Bbum’s link doesn’t work right now, so this is the Google Cache, and the post he references is still on the Wayback machine.

It turns out the Webkit crew use it too

Watch YouTube/Google Video in FullScreen

Thursday, September 7th, 2006

When I waste my time, I like doing so in style. I hacked the save embedded bookmarklet to watch flash videos in full screen mode. Note that it only works on WebKit based browsers and that it assumes only one embed.

FullScreen!

To use the bookmarklet, drag it to your bookmarks bar. Then click it when watching something on Google Video or YouTube, and you’ll see it in full screen.

Why subclass from NibClassBuilder.AutoBaseClass?

Saturday, September 2nd, 2006

In PyObjC, one can either subclass Objective C accessible objects from NSObject or NibClassBuilder.AutoBaseClass.

NibClassBuilder.AutoBaseClass reads the Nib and adds to your Objective C object the outlets you declared in Interface Builder’s Class Inspector. NSObject doesn’t.

Gdb Tip: Associating a command with a breakpoint

Saturday, August 26th, 2006

Gdb can associate commands with a breakpoint!

For instance (lifted wholesale from Louis’ page):


(gdb) b myFunc
Breakpoint 1 at 0×900107a8
(gdb) commands 1
Type commands for when breakpoint 1 is hit, one per line.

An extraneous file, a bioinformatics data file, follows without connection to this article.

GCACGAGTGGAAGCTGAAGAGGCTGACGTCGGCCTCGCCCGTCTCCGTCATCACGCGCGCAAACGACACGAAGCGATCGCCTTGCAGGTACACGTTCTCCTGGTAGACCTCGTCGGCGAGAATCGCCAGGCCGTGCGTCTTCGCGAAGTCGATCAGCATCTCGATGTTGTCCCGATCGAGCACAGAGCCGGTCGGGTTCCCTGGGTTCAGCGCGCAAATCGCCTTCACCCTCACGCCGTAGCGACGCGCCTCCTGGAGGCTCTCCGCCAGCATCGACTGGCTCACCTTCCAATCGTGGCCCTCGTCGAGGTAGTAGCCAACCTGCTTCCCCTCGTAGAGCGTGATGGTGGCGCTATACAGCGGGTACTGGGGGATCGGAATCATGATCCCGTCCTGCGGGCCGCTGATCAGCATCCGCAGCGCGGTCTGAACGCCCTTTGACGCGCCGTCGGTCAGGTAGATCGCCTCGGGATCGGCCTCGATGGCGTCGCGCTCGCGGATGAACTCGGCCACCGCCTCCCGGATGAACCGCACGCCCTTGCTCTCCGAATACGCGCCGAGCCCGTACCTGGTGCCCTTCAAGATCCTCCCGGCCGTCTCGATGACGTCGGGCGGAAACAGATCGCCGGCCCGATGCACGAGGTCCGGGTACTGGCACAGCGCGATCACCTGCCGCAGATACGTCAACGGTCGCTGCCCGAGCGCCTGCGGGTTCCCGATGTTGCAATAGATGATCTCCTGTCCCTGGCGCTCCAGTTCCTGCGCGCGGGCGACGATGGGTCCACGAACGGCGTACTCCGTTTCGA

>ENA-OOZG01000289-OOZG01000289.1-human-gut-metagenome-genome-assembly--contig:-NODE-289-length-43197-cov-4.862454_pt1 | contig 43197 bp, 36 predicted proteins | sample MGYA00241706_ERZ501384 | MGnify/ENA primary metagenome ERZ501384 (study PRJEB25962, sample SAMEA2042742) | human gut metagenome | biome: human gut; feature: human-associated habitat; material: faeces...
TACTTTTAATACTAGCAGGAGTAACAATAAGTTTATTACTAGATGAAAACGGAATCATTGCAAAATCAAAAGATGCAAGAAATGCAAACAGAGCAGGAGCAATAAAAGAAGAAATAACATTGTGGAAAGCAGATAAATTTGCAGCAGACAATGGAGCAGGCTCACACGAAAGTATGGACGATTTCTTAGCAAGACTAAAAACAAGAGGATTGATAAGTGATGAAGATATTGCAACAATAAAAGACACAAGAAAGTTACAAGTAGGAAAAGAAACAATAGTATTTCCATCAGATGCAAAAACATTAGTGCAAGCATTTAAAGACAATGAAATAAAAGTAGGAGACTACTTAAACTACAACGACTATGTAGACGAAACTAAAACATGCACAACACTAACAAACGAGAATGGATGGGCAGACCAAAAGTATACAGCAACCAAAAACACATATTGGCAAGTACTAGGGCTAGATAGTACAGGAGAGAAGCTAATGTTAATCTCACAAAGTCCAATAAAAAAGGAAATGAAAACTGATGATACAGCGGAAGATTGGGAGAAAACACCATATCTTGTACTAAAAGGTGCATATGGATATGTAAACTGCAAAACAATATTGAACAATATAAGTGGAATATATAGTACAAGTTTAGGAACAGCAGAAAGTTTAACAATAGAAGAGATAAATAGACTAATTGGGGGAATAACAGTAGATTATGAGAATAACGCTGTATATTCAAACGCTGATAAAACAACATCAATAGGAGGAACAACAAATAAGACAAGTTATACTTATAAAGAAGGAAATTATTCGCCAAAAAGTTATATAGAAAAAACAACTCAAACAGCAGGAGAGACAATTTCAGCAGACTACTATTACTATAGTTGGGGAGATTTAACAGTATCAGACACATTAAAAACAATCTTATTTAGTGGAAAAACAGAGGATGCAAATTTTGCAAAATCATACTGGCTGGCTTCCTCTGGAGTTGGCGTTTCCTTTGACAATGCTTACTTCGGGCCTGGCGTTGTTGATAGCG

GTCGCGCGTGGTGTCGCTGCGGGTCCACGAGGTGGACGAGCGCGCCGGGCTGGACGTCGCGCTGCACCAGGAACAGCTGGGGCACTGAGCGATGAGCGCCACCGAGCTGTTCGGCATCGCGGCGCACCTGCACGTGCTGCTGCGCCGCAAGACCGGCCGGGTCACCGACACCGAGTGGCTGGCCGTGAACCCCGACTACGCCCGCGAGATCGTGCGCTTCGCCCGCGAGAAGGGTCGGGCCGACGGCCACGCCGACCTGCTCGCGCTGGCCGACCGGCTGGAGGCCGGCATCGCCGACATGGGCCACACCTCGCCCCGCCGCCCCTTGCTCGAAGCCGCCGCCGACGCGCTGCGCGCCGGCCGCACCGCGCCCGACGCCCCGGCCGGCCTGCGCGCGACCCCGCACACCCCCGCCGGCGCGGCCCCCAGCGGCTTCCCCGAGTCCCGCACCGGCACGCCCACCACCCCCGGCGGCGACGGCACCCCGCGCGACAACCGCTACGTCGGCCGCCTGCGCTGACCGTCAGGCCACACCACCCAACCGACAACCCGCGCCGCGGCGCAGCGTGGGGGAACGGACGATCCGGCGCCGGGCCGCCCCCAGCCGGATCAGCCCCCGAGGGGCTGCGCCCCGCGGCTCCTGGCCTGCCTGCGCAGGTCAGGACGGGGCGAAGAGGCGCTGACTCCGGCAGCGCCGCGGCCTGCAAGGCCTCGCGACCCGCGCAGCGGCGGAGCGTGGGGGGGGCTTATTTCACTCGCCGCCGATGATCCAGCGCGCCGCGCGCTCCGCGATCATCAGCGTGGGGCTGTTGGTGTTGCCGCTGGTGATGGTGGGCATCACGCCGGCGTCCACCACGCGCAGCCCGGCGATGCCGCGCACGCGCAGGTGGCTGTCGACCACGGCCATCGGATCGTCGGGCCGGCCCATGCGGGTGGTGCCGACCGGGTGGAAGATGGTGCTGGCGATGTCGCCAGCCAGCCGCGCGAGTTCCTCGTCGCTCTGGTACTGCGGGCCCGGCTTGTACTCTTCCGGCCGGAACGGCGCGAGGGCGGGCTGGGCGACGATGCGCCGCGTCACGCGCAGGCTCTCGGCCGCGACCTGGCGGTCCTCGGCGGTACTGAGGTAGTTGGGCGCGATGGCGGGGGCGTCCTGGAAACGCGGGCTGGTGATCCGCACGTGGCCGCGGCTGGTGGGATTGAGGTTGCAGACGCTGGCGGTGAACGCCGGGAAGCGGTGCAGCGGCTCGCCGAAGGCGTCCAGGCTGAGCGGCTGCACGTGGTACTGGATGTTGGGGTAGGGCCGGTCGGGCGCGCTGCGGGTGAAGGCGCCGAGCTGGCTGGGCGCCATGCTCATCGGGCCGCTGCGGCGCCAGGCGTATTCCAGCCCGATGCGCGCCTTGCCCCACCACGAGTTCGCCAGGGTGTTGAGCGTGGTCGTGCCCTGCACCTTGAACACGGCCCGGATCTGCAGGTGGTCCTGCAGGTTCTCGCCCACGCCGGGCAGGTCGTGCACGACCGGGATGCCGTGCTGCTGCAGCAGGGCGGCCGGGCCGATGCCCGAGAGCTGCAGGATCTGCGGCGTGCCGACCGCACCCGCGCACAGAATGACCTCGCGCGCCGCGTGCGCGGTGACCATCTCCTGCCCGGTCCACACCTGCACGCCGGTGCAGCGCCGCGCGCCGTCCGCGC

End with a line saying just “end”.
>bt
>c
>end
(gdb)

The biggest problem with the web is, as Arthur C Clarke said: “Why should I go to the Niagara Falls when all I want is a glass of water?”. The same can be true of overly feature rich tools. Having spend a few fruitless hours googling for this, I have been resorting to piping python scripts into gdb.

Mac Tip: Adobe PDF plugin and Google

Tuesday, August 22nd, 2006

Google now adds a fragment to URLs to PDFs it finds:
#search=%22 search-terms-seperated-by-spaces %22

For example:

http://www.biozentrum.unibas.ch/~schwede/Teaching/BixII-SS05/Semantic_Networks.pdf#search=%22Rappaport%20sneps%22

The Adobe PDF plugin seems to use this fragment to find every occurrence of any of the search terms. I hadn’t seen that before.
Because the PDF plugin only works in Safari, this is currently only supported in Safari.